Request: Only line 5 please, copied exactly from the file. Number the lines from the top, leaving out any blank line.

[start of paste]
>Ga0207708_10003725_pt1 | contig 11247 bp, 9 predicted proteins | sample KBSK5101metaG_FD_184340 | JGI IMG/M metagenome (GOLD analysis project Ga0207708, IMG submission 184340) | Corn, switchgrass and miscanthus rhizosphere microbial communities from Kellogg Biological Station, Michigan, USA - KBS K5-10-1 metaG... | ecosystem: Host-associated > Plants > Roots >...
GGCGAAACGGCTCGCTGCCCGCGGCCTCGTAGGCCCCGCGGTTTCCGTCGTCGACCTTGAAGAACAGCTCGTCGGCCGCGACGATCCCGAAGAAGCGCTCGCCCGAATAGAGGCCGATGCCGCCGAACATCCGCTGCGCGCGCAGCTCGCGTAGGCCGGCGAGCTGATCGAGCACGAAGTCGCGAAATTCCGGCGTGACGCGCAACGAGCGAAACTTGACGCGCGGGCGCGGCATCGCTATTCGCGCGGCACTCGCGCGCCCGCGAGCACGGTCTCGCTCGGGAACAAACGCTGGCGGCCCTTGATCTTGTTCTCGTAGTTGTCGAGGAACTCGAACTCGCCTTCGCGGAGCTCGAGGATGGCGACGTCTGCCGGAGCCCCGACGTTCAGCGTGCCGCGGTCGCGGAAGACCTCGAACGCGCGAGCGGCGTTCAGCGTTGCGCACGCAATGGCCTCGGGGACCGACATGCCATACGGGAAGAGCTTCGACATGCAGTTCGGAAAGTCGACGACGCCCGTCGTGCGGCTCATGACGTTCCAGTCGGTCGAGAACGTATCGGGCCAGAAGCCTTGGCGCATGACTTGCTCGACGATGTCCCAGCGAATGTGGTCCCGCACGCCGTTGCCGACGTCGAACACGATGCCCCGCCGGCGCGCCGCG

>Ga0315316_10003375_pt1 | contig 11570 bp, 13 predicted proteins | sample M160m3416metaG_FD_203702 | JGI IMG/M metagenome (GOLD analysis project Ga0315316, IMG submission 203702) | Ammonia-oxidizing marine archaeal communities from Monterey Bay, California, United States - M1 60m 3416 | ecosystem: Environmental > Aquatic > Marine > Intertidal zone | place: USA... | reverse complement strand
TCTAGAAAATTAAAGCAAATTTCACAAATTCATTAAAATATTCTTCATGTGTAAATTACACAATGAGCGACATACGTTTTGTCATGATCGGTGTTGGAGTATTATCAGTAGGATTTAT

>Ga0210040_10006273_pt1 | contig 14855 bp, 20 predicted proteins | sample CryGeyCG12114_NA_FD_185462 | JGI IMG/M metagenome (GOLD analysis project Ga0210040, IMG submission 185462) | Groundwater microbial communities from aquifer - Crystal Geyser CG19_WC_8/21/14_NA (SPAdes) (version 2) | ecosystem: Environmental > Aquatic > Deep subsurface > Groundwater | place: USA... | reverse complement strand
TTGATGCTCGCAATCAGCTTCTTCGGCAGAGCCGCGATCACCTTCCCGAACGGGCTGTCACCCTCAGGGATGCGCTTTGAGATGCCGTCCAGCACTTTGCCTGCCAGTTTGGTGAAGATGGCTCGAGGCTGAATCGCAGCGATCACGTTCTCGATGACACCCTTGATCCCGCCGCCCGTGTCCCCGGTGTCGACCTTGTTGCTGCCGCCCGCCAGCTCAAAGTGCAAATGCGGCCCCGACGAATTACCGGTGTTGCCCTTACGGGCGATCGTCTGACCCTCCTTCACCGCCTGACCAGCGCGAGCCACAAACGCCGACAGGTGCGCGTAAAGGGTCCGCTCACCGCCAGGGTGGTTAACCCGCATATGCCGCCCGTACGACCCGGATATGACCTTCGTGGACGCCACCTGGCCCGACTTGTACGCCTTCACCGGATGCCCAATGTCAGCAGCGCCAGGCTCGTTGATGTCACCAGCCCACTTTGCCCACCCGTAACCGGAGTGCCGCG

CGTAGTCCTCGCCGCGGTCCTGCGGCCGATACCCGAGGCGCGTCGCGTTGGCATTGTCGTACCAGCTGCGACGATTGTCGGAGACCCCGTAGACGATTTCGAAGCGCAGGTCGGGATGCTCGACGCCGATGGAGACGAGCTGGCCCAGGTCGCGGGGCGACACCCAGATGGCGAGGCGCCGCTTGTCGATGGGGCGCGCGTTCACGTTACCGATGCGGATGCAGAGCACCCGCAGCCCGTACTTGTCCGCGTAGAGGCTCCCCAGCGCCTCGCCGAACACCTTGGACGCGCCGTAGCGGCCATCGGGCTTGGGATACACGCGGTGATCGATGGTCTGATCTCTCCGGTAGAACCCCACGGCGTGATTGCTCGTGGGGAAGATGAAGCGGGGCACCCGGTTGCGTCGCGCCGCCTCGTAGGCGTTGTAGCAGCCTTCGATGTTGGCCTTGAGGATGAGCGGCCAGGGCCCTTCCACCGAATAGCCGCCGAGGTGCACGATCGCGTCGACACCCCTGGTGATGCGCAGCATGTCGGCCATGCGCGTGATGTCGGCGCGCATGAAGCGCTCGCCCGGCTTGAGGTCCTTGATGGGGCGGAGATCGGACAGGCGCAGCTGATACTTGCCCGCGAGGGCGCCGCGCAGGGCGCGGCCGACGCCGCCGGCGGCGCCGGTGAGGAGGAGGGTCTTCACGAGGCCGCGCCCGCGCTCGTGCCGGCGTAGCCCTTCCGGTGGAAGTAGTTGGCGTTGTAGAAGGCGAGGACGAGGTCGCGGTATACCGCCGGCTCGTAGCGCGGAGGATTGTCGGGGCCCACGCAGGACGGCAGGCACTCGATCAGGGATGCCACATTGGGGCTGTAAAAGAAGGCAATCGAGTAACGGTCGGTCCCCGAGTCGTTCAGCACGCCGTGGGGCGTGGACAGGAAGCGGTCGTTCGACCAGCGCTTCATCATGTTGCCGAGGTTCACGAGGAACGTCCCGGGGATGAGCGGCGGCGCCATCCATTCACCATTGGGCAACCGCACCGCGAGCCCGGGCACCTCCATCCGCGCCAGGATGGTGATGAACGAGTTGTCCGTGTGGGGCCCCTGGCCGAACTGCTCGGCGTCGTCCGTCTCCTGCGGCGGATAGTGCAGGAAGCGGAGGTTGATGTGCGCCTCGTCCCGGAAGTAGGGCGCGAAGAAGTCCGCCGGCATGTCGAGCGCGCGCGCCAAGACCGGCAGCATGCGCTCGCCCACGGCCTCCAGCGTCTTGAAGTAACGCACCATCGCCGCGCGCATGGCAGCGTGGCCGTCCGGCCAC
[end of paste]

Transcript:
>Ga0210040_10006273_pt1 | contig 14855 bp, 20 predicted proteins | sample CryGeyCG12114_NA_FD_185462 | JGI IMG/M metagenome (GOLD analysis project Ga0210040, IMG submission 185462) | Groundwater microbial communities from aquifer - Crystal Geyser CG19_WC_8/21/14_NA (SPAdes) (version 2) | ecosystem: Environmental > Aquatic > Deep subsurface > Groundwater | place: USA... | reverse complement strand